I have passed all the concerns onto the relevant officer and as you are no doubt aware the contact for the service buses id Daniel Yellop at: daniel.yellop@Norfolk.gov.uk
The draft proposals have been submitted for the revised District Wards increasing the number of electors per Councillor to +-2556 (with up to a 10% variance) from 2165 for implementation at the 2019 elections.
Detail of the proposed boundary changes can be found on the South Norfolk Website at:
Some of the proposal are listed below:
Chedgrave (includes Chedgrave, Langley with Hardley, Geldeston, Hales with Heckingham, Raveningham, Stockton, Norton Subcourse) 2,532 1 2,532 -1%
Similarly to the proposed Thurlton Ward, this ward has strong links to the Broads tourist area. The communities are linked by their association with the A146, the main road linking Norwich, Loddon and down to Beccles. Sharing a strong small, rural identity, these parishes share many similar challenges. Includes joint parish council Hales with Heckingham – this will be the former Chedgrave and Thurton Ward combined with parts of the former Gillingham Ward
Loddon will remain unchanged.
Brooke (includes Bergh Apton, Brooke, Kirstead, Mundham, Seething, Alpington with Yelverton) 2,707 1 2,707 6% This ward consists of a cluster of rural villages lying to the East of the A146, which will experience smaller scale growth. Includes joint Parish Council Alpington with Yelverton.
This takes Alpington and Yelverton from the Rockland Ward.
Rockland (includes Ashby St Mary, Carleton St Peter, Claxton, Thurton, Bramerton, Rockland St Mary with Hellington, Holverston, Rockland St Mary with Hellington, Surlingham) 2,630 1 2,630 3% This group of Parishes lie to the North of the District, and are primarily smaller villages which border the Broads Authority, with many connecting waterways. The Parishes also share a connection through the Thurton Group Benefice of 11 ecclesiastical parishes.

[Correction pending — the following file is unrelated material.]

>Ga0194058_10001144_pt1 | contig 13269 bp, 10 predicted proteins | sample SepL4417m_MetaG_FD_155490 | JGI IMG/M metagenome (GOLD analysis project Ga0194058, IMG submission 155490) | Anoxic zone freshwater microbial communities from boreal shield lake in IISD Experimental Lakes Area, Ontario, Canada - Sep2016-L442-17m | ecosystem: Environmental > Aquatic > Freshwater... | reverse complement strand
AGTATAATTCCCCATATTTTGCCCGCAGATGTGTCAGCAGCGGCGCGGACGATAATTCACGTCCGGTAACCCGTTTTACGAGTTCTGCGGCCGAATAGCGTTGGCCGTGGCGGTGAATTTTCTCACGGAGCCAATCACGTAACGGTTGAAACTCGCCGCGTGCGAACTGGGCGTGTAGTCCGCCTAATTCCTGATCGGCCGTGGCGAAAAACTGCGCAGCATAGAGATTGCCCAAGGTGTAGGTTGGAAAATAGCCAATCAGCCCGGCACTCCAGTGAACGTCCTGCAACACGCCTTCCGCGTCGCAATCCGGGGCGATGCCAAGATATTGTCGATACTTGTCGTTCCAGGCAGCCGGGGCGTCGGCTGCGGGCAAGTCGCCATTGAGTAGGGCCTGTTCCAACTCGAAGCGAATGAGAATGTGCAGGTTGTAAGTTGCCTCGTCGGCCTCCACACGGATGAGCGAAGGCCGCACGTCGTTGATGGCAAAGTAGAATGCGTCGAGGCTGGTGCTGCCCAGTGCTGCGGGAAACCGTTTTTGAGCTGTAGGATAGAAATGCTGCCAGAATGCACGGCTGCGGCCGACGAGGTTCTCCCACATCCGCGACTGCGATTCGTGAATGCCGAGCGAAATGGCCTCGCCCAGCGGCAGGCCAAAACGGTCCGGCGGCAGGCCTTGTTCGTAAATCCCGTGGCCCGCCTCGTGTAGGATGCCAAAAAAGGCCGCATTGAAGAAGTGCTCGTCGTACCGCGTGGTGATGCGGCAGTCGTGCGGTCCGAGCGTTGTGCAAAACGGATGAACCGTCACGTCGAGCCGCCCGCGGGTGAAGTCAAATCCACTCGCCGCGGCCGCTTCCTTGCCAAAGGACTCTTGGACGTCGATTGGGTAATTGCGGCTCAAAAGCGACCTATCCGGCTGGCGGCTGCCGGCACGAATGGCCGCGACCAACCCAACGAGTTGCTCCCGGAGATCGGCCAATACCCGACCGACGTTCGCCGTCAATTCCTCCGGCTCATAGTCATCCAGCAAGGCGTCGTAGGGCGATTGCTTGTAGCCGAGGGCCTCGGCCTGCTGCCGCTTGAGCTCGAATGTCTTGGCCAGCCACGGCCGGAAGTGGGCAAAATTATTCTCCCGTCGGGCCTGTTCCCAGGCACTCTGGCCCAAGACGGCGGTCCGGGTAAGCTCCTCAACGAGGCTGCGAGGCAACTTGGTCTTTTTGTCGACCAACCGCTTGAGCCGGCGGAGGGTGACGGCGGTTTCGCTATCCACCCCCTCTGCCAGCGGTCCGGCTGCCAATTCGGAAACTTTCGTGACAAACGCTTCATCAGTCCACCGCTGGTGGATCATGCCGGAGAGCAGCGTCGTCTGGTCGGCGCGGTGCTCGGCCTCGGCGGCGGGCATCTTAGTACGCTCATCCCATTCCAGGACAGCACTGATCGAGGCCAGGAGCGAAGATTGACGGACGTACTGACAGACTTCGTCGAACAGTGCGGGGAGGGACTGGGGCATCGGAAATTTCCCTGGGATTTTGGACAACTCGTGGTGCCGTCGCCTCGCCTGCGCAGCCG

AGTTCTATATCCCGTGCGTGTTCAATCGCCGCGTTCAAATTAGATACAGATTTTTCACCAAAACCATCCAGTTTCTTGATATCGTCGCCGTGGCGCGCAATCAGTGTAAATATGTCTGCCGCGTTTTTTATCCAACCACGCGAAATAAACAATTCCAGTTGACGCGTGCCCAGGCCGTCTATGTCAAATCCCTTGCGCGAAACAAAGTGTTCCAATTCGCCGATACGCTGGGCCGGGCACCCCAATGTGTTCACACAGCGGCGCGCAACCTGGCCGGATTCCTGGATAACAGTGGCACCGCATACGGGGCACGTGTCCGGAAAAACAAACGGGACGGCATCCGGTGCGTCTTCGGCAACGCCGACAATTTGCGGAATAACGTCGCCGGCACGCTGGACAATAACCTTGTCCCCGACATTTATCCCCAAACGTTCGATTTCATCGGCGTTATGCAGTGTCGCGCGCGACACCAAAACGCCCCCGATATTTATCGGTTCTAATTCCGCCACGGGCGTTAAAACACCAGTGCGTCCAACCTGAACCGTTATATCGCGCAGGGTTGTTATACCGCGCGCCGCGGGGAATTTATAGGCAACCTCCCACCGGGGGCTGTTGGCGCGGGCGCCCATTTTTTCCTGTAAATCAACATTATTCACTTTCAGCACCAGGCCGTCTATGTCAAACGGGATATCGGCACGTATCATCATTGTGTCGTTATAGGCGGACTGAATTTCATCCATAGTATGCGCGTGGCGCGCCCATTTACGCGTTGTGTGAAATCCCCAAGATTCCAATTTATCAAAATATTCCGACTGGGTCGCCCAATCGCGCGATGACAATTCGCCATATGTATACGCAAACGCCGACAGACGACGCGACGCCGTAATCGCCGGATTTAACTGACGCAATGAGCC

Includes joint Parish Council Rockland St Mary with Hellington. This now includes Thurton and Claxton from the former Chedgrave and Thurton Ward.
Communities and Environment Councillors to consider ash dieback disease
Members will consider measures which will allow the county council to effectively manage the implications of Chalara which is already affecting trees in Norfolk. These measures could include seeking financial support from Defra, and looking at how the county council can work with landowners to minimise costs to the authority Norfolk was one of the first areas in the country where Chalara was identified and councillors will hear how Norfolk is leading the way nationally in work to tackle the problem.
Details of our methodology and early survey results were well received at the national Ash Dieback Safety Intervention Meeting organised by Defra, and national body the Tree Council, are now keen to share our methodology with other authorities in the country. The County Council has a responsibility to maintain the public highway and require owners of private trees to make safe dangerous trees in the interests of public safety. The current three year plan of work, will allow the county council to identify and assess the condition of ash trees adjacent to the County’s 6000 miles of roads and footpaths.